Here’s Why Ariana Grande’s “7 rings” Is Not Cultural Appropriation (Opinion)

Source: YouTube

Now, before we get into some things, I do not speak for the entire Black community and this is simply my opinion.

The way I understand cultural appropriation is as such: “A person (likely from a culture with higher socio-political capital) lifts elements of a culture that is not theirs and uses it for (usually monetary) gain. While they do this, they actively denounce the people of the culture and the culture itself, and they also attempt to erase the original creators of the culture.”

It’s a long definition, but cultural appropriation is difficult, tricky, and nuanced. Since the record-breaking “7 rings” dropped (read my review here), claims that Ariana Grande is appropriating Japanese and Black culture have been thrown around across various media platforms. Since the release of the promotional single, “imagine” (read my review here), Ariana has been increasingly using Japanese characters in the artwork and videos of her subsequent singles. In the “7 rings” video Japanese characters are blasted across the screen, and what appears to be Japanese paraphernalia get up-close shots. It becomes apparent that Ariana seems to be using the Japanese language as an aesthetic for her visuals. Truthfully, I felt uncomfortable with the use of the Japanese characters, they felt almost prop-like and purely for effect. This would be concerning, but Ariana has been learning Japanese for the past half-decade and she has successfully spoken the language with her Japanese fans. Anyone who has followed Grande’s career knows that since her first promotional visits to Japan, she developed a deep love and appreciation for the culture. Unlike Katy Perry’s infamous 2013 performance of “Unconditionally” at the American Music Awards, Ariana is not dressing up as a geisha and further propelling any harmful stereotypes about Japanese culture and Japanese people. Now, whether or not her use of the language as a visual aesthetic is offensive is a question only Japanese people can answer. This, I think, is the most important takeaway. I think that if people consider it cultural appreciation and find no issue with it, then all “appropriation” claims are null and void. People of the culture that is supposedly being “appropriated” have the final say, and from what I have seen, it is mainly people from different cultures throwing these claims around.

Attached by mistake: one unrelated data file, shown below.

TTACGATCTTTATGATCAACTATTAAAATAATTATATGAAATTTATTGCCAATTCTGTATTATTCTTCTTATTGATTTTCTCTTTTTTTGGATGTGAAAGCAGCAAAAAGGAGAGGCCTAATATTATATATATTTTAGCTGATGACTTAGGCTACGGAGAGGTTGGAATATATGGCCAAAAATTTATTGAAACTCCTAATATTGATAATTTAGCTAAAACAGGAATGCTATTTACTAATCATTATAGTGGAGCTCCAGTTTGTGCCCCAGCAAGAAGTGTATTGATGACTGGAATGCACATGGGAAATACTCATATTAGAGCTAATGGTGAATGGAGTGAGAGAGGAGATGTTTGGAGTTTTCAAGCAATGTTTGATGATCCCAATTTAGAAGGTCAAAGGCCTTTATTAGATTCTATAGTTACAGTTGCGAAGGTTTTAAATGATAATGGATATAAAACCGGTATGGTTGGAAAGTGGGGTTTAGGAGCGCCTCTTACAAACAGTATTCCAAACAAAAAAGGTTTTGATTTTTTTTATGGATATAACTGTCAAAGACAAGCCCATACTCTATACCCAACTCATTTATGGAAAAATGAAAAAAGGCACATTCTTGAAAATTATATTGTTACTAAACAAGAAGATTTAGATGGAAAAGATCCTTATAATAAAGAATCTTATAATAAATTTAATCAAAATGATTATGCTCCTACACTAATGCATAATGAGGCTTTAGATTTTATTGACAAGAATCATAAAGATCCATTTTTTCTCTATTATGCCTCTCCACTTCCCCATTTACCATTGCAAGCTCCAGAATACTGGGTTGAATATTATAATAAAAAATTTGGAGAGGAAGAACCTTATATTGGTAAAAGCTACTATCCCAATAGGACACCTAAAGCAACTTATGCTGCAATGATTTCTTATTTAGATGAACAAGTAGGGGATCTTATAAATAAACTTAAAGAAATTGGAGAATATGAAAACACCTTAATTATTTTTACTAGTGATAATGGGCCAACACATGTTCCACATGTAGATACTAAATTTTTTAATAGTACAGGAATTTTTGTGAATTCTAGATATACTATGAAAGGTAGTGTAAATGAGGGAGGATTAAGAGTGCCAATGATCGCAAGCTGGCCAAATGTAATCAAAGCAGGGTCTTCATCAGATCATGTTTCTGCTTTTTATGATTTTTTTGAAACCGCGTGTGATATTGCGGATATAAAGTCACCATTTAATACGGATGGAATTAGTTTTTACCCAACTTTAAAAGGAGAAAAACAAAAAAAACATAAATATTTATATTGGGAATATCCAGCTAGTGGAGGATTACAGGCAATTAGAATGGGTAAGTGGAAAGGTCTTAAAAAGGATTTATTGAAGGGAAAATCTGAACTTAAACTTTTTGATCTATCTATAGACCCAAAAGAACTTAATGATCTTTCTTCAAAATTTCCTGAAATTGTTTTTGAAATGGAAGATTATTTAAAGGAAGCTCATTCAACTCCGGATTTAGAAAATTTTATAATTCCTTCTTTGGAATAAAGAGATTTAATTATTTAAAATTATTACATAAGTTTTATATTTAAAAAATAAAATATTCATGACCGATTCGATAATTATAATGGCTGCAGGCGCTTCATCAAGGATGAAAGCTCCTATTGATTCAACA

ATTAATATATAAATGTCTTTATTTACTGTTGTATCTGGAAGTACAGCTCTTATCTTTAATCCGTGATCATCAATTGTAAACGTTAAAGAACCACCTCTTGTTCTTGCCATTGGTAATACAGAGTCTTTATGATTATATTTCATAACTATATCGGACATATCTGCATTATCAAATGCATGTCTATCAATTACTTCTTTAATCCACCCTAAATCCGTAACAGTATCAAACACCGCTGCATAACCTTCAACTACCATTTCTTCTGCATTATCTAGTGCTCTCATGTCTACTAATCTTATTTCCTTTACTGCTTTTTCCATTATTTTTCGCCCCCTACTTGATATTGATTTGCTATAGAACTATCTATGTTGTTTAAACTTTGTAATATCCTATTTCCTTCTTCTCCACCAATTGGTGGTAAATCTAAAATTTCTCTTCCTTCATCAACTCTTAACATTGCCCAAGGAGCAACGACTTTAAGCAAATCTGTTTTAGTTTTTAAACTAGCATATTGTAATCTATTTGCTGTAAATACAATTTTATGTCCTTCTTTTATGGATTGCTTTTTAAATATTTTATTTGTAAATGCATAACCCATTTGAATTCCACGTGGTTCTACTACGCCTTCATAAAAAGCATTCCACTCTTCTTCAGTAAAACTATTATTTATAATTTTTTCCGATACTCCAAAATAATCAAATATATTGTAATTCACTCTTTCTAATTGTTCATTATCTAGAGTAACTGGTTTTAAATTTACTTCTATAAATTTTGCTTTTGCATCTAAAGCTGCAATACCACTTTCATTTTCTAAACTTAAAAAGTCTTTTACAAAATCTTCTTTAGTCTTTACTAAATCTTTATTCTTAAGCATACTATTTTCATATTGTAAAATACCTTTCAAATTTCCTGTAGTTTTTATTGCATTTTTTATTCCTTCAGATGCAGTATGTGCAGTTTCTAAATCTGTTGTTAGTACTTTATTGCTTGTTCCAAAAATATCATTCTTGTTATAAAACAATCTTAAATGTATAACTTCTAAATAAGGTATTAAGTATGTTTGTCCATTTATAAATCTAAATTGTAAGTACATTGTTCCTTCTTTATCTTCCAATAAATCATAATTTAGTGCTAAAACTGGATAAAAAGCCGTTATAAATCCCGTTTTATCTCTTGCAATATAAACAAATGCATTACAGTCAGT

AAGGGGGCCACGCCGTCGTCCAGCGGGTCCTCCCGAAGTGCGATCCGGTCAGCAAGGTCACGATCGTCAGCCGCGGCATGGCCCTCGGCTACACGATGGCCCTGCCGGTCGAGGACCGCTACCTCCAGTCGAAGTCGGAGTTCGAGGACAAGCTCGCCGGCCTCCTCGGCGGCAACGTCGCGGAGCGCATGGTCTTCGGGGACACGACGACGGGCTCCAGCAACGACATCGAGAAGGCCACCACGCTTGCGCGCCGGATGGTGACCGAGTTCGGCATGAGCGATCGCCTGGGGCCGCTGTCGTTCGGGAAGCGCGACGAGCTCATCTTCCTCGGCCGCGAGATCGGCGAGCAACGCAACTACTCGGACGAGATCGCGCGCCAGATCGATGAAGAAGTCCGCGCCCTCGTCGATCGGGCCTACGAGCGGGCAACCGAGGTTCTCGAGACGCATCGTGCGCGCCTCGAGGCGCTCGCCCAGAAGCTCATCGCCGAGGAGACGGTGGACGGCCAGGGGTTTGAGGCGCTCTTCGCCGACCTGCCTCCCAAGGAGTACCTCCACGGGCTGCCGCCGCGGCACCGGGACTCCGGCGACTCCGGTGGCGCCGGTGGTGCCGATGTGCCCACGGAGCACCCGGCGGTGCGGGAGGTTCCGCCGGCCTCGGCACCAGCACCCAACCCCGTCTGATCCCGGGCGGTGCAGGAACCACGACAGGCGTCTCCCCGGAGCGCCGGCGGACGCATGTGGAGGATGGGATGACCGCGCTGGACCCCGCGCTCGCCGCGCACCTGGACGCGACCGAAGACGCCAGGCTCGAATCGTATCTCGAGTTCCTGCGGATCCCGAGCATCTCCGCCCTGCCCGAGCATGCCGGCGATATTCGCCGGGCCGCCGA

Similarly, Ariana has been accused of appropriating Black culture for this song and video. Let’s start with the tan. I’ll admit I’ve become a little concerned about how dark Ariana’s tan seems to be getting. Nevertheless, it is also important to note that the most widely circulated pictures of her will be screen grabs from music videos and photographs at professional events. Lighting changes how we perceive color a lot, so she can look almost *too* dark in a music video and still look perfectly fine a paparazzi candid. In my opinion, Ariana is still far away from the “blackfishing” Instagram models, especially because she isn’t actively taking up spaces and roles that Black women deserve. There are Black women of all sizes and shades in the “7 rings” music video and she even made a Black woman God in her “God is a woman” music video.

Ariana Grande at 2018 MET Gala.

Now let’s get into the sound of “7 rings.” The song is pop with melodic trap-influences. This is not a new sound for Ariana. She’s experimented with this sound on tracks such as: “God is a woman”; “goodnight n go”; and “everytime.” And these are just songs on her last album. To imply that Ariana’s gone through an abrupt image change is absolutely ludicrous and false. She’s been making a fusion of pop, hip-hop, R&B, and soul music since her debut album, Yours Truly. Legendary R&B producer and songwriter, Babyface, was one of the main producers on Ariana’s debut album, with credits on nearly half of the tracks. On Ariana’s second album, My Everything, she went for a decidedly poppier sound but still found a way to include various rappers (Childish Gambino, Big Sean), smooth R&B (“Love Me Harder” with The Weeknd) and rap-singing (“Hands on Me”) on the record. Ariana’s always loved and respected hip-hop/R&B/rap music. This is the same girl who rapped Big Sean’s “Guap” live on radio and Nicki Minaj’s “I Get Crazy” on USTREAM. This isn’t a new thing for her.